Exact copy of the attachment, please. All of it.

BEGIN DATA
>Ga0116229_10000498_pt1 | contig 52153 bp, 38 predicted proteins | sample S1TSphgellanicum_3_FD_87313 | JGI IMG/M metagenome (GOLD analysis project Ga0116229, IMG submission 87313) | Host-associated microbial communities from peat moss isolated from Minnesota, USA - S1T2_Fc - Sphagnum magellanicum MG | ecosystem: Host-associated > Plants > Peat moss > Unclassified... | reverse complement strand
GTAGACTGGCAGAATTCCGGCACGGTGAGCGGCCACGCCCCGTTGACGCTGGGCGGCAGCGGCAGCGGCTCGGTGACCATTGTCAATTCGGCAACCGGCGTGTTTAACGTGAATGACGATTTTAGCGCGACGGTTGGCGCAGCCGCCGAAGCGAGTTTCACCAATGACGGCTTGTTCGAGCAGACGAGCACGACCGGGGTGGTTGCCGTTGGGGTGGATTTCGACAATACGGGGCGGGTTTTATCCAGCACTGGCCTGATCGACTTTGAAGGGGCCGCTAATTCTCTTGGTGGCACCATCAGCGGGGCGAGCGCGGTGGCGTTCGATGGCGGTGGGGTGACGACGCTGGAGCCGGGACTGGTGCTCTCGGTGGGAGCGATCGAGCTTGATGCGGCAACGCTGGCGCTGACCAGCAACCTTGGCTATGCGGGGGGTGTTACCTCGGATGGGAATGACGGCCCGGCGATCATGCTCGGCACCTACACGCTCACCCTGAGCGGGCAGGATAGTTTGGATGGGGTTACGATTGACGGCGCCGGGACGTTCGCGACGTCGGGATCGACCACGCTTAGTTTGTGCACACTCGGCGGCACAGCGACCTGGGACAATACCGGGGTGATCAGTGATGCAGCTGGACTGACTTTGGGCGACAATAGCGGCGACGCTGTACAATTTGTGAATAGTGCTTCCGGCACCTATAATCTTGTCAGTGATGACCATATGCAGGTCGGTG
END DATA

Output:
>Ga0116229_10000498_pt1 | contig 52153 bp, 38 predicted proteins | sample S1TSphgellanicum_3_FD_87313 | JGI IMG/M metagenome (GOLD analysis project Ga0116229, IMG submission 87313) | Host-associated microbial communities from peat moss isolated from Minnesota, USA - S1T2_Fc - Sphagnum magellanicum MG | ecosystem: Host-associated > Plants > Peat moss > Unclassified... | reverse complement strand
GTAGACTGGCAGAATTCCGGCACGGTGAGCGGCCACGCCCCGTTGACGCTGGGCGGCAGCGGCAGCGGCTCGGTGACCATTGTCAATTCGGCAACCGGCGTGTTTAACGTGAATGACGATTTTAGCGCGACGGTTGGCGCAGCCGCCGAAGCGAGTTTCACCAATGACGGCTTGTTCGAGCAGACGAGCACGACCGGGGTGGTTGCCGTTGGGGTGGATTTCGACAATACGGGGCGGGTTTTATCCAGCACTGGCCTGATCGACTTTGAAGGGGCCGCTAATTCTCTTGGTGGCACCATCAGCGGGGCGAGCGCGGTGGCGTTCGATGGCGGTGGGGTGACGACGCTGGAGCCGGGACTGGTGCTCTCGGTGGGAGCGATCGAGCTTGATGCGGCAACGCTGGCGCTGACCAGCAACCTTGGCTATGCGGGGGGTGTTACCTCGGATGGGAATGACGGCCCGGCGATCATGCTCGGCACCTACACGCTCACCCTGAGCGGGCAGGATAGTTTGGATGGGGTTACGATTGACGGCGCCGGGACGTTCGCGACGTCGGGATCGACCACGCTTAGTTTGTGCACACTCGGCGGCACAGCGACCTGGGACAATACCGGGGTGATCAGTGATGCAGCTGGACTGACTTTGGGCGACAATAGCGGCGACGCTGTACAATTTGTGAATAGTGCTTCCGGCACCTATAATCTTGTCAGTGATGACCATATGCAGGTCGGTG